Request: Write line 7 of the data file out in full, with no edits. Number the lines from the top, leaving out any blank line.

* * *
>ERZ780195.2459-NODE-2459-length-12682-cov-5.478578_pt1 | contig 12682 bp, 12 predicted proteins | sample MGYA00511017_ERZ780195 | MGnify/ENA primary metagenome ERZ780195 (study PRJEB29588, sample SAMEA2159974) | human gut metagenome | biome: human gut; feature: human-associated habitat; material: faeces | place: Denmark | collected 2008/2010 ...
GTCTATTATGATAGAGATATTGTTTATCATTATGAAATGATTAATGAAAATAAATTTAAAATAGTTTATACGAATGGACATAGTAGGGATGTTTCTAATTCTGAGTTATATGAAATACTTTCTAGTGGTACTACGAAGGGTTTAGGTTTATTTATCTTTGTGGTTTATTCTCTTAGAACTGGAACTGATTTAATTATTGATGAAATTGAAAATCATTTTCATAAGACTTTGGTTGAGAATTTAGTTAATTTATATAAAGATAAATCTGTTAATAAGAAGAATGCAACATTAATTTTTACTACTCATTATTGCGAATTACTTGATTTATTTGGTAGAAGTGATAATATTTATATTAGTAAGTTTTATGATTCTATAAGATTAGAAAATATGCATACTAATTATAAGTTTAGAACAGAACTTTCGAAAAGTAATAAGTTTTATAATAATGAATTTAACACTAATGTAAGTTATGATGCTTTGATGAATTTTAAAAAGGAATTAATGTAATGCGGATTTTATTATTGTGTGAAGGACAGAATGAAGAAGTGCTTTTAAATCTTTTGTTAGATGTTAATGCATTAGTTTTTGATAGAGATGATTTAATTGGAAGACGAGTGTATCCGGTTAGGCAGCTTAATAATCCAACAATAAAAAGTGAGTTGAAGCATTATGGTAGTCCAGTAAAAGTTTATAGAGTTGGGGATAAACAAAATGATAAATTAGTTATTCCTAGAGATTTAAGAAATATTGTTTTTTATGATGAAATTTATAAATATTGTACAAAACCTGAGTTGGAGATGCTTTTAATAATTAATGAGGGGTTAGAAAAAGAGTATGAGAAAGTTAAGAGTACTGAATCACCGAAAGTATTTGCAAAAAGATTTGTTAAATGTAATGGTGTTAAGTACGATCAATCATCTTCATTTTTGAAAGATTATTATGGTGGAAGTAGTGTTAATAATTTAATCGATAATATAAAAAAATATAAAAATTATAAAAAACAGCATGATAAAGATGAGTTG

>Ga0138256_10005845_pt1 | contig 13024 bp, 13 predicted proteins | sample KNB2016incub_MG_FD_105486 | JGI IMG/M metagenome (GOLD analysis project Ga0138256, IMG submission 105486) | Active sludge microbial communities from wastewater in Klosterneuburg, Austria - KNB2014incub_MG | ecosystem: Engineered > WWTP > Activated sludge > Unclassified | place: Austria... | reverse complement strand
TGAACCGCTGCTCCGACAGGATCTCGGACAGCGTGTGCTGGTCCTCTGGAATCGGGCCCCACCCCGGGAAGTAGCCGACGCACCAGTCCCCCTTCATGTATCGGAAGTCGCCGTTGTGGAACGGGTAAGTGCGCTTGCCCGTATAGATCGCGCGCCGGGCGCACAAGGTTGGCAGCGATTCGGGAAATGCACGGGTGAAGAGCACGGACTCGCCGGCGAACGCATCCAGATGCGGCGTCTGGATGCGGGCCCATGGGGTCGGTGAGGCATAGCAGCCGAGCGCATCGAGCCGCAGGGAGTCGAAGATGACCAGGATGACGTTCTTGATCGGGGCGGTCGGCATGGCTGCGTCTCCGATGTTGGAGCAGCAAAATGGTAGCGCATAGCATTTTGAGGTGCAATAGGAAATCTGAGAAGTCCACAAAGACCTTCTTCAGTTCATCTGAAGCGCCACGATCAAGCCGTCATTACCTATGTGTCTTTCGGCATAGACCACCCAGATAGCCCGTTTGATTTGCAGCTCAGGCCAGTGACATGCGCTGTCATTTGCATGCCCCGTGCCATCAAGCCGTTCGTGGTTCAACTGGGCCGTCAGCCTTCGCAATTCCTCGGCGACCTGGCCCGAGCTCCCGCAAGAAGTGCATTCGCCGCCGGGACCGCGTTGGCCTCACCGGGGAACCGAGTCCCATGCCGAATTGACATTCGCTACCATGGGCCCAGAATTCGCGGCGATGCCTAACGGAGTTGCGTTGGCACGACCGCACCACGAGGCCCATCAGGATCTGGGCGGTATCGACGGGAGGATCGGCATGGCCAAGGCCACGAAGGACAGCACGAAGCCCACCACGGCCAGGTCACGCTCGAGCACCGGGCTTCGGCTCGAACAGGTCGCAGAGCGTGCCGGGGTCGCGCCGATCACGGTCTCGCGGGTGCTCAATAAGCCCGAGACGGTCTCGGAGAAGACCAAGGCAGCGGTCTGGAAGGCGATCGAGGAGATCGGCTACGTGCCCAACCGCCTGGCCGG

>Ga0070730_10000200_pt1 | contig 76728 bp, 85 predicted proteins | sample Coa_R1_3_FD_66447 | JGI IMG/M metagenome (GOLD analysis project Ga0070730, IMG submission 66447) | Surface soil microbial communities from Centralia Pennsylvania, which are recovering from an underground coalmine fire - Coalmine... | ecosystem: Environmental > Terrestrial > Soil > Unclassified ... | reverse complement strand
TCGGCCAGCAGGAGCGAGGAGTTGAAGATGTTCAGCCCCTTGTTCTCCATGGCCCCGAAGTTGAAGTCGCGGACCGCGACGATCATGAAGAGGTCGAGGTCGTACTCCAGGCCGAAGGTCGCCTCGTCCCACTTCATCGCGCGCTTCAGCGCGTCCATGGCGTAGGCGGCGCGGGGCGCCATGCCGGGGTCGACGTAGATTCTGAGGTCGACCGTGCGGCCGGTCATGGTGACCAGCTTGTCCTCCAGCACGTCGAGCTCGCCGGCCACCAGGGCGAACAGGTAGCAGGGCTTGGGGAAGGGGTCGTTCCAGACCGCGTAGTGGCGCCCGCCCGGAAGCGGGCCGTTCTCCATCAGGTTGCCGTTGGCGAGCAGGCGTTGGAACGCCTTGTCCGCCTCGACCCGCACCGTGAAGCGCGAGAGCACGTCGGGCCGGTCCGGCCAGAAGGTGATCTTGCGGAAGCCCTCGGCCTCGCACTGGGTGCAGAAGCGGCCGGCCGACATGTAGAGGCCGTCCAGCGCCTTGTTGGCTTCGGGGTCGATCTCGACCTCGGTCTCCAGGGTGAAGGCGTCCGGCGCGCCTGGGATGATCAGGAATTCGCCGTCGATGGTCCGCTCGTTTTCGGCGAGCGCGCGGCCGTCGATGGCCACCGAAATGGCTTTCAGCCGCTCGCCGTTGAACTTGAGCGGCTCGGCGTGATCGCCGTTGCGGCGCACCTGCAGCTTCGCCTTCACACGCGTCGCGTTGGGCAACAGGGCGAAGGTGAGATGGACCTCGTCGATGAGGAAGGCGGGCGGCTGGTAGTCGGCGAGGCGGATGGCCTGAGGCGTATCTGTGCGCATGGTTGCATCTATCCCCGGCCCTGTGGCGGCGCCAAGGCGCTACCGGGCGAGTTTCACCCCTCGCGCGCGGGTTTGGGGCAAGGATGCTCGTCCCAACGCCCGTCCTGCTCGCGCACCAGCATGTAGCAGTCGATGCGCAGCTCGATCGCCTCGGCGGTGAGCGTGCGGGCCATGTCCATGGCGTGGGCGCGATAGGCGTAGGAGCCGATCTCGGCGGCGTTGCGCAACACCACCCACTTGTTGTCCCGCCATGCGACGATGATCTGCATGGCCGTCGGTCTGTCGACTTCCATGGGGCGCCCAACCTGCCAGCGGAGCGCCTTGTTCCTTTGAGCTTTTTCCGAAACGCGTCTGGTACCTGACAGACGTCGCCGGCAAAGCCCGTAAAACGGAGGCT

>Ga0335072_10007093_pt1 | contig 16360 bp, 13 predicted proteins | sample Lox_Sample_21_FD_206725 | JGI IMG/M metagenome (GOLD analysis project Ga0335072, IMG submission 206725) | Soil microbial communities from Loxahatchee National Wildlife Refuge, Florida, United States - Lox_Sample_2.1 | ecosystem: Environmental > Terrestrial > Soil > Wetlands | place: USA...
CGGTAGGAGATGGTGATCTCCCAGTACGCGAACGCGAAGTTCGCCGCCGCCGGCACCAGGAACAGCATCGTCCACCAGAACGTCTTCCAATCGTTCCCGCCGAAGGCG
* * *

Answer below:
>Ga0335072_10007093_pt1 | contig 16360 bp, 13 predicted proteins | sample Lox_Sample_21_FD_206725 | JGI IMG/M metagenome (GOLD analysis project Ga0335072, IMG submission 206725) | Soil microbial communities from Loxahatchee National Wildlife Refuge, Florida, United States - Lox_Sample_2.1 | ecosystem: Environmental > Terrestrial > Soil > Wetlands | place: USA...